- Old friends are best. John Selden
Camp on West Coast
Camping in California and the Pacific Northwest means sites with walking trails, lakes and state parks with dazzling views.
Here we’ve chosen the best campsites in the expansive West, and there’s not a mediocre one in the lot. From breathtaking mountains to bountiful lakes, there’s something here for everyone, and you’ll no doubt depart from any of them refreshed and properly acquainted with nature’s best.
Lower Falls campground, Skamania
This camp in the Gifford Pinchot national forest is set at 426m above sea level in the primary viewing area for six major waterfalls on the Lewis river. The spectacular Lewis river trail is available for hiking or horseback riding and has a wheelchair-accessible loop. Several other trails in the area branch off along backcountry streams, so there is plenty of variety for hikers. Note that above the falls, the water in the river looks safe, but it is not. In addition, the Lewis trail goes along cliffs, providing beautiful views but potentially dangerous hiking.
Salt Point State Park
Along the Sonoma Coast, Salt Point State Park boasts scenic, short hiking trails at Bluff Trail and Stump Beach Trail, Gerstle Cove Marine Reserve and, of all things, abalone diving (just not in the protected reserve). Though the two available campgrounds aren’t rich with amenities, the scenery alone rewards.
Mossyrock Park, Mossyrock
Mossyrock Park is on the south-west shore of Riffe Lake. It is an extremely popular campground, and for anglers it provides the best of both worlds: a boat launch on Riffe Lake and on the nearby Swofford pond, both of which offer great fishing options. Swofford pond is south of Mossyrock on Swofford Road, and no motorised boats are permitted. This campground provides access to a 0.5-mile loop nature trail. Bald eagles and osprey nest on the north side of the lake in the 14,000-acre Cowlitz Wildlife Area, making this a great campground for spotting wildlife.
Saddlebag Lake Campground
If it’s the sights of Yosemite you crave, but not the teeming hordes of tourists, then go to Saddlebag Lake. Located in the western portion of the iconic national park, it is a small campground with the expected scenic views. Just above the Tioga Pass, you’ll find numerous glacial lakes and plenty of wildlife. And if that’s not enough reason to pitch your tent for days, the abundant fishing opportunities should have you eating well during that time.
Pacific Beach state park, Pacific Beach
This is the only state park campground in Washington where you can see the ocean from your tent. Set on just 10 acres, within the town of Pacific Beach, it boasts 700m of beachfront. This spot is great for long beach walks, although it can be windy, especially in the spring and early summer. Note that rangers advise against swimming or body-surfing because of strong riptides. This campground is popular and often fills up quickly.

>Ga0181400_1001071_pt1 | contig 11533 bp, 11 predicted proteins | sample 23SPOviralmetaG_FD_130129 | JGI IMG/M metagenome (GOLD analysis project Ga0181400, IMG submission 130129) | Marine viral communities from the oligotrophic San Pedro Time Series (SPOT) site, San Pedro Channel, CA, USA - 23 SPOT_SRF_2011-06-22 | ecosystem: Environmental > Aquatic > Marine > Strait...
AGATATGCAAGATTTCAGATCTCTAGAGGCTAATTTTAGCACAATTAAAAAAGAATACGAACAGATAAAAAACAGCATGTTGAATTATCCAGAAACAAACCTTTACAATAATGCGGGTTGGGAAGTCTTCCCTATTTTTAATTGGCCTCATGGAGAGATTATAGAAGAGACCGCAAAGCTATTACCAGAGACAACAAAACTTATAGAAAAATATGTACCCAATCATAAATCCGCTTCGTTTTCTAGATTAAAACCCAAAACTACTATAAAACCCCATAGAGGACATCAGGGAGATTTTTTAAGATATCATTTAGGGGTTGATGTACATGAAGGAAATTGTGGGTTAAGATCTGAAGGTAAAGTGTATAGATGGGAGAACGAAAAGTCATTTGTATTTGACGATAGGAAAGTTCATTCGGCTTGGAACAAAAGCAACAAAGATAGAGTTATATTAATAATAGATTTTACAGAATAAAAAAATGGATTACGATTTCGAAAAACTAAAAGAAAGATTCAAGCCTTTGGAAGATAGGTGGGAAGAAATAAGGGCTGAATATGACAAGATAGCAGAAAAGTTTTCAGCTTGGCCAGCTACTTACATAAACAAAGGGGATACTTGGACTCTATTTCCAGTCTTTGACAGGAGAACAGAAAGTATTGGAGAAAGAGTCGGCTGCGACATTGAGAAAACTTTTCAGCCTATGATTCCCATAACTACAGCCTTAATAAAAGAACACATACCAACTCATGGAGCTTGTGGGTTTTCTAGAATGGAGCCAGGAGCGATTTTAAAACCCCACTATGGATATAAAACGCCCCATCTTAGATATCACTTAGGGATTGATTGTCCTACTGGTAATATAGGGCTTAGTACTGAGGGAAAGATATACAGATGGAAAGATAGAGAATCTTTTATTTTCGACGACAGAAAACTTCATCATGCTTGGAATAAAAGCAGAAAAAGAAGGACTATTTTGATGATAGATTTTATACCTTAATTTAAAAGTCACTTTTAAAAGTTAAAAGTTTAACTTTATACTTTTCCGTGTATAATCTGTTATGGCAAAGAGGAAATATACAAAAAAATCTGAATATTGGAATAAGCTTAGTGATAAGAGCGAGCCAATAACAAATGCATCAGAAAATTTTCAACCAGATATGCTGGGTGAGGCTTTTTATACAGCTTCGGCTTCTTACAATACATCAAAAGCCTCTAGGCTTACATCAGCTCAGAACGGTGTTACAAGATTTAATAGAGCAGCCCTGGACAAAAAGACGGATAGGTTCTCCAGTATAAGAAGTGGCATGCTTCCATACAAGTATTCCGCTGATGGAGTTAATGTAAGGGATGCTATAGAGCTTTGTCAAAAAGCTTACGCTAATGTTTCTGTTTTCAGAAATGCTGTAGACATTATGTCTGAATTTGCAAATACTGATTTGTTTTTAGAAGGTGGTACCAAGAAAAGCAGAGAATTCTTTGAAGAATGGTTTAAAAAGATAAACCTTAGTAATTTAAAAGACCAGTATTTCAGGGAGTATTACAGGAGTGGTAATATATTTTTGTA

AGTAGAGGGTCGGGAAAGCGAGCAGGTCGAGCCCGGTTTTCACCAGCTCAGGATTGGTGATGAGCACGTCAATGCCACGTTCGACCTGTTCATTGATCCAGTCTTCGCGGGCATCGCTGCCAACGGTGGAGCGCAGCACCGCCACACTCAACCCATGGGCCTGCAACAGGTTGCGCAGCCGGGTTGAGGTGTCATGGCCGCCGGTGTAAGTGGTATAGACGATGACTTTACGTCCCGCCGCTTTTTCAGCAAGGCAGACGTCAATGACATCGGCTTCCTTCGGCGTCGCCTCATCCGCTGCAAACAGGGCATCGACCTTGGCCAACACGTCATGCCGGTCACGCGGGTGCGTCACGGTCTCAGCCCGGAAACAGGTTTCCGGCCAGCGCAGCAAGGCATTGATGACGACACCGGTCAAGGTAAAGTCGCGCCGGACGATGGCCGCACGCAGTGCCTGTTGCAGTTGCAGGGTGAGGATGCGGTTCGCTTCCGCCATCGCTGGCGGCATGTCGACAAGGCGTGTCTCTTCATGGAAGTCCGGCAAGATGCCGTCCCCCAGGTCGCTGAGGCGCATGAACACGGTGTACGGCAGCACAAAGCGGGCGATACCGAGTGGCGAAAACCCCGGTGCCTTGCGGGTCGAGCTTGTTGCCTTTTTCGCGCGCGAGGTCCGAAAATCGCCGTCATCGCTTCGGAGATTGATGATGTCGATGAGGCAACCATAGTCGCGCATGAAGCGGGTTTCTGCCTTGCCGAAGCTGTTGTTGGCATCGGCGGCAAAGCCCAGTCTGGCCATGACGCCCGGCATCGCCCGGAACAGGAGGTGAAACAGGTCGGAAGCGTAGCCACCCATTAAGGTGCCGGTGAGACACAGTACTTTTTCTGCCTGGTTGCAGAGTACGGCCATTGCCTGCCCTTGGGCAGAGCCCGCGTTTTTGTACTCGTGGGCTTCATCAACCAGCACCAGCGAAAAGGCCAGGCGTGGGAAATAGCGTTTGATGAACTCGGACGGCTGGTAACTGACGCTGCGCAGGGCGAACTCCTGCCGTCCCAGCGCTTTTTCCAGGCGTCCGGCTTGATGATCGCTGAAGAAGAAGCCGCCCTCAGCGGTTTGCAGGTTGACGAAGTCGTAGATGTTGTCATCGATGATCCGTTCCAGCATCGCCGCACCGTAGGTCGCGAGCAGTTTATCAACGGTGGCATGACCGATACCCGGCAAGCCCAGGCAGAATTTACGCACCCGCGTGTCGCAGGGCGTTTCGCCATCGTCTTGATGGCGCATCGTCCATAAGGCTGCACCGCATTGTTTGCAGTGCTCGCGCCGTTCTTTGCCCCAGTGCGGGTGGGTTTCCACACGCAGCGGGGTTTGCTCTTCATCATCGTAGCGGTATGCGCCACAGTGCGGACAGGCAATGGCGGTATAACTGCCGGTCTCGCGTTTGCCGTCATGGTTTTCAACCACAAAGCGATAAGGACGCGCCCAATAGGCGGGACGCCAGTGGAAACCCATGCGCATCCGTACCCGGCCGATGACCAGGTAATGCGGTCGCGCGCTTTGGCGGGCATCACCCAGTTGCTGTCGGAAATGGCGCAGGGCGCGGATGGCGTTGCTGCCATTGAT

The fact that there are only four campsites at Laird Lake makes it attractive, far removed from the outdoorsy hordes you’d see elsewhere. Spread along the beautiful Elk River, the isolated campground provides the kind of privacy and quiet that every camper deserves to experience. The serenity is well worth the trip, as is the fishing. The lake is very regularly stocked with Rainbow Trout by the Oregon Department of Fish and Wildlife.
Nehalem Falls, Nehalem
This beautiful campground in Tillamook state forest, amid old-growth hemlock and spruce, is a two-minute walk fromlovely Nehalem Falls, making this one of the best west-coast spots for spectacular waterfall views. Note that swimming in the pool below the falls is hazardous and not advised – campers can take a half-mile loop trail that follows the Nehalem river for excellent fishing and swimming options.
Piñon Flats Campground
If the idea of camping out at sand dunes makes you sleepy, think again, Sandman. Piñon Flats at Great Sand Dunes National Park offers up access to the biggest sand dunes in the United States. They rise hundreds of feet and offer a fantastic, leg-burning climb. There are 30 square miles of dunes, and the backdrop are the captivating 14,000-foot Sangre de Cristo Mountains. Though there are no official campsites, you can pitch your tent nearly anywhere your heart desires.
Laird Lake campground, Medford
This secluded campground is at 487m above sea level, along the shore of pretty Laird Lake (1.8m at its deepest point). Some old-growth cedar logs are in the lake. Most campers have no idea such a place exists in the area, making this scenic spot very private. The spectacular view of the lake, along with the serene surroundings, makes this one of the best waterfront campgrounds in the Pacific Northwest. Note that there is no drinking water, and garbage must be taken out.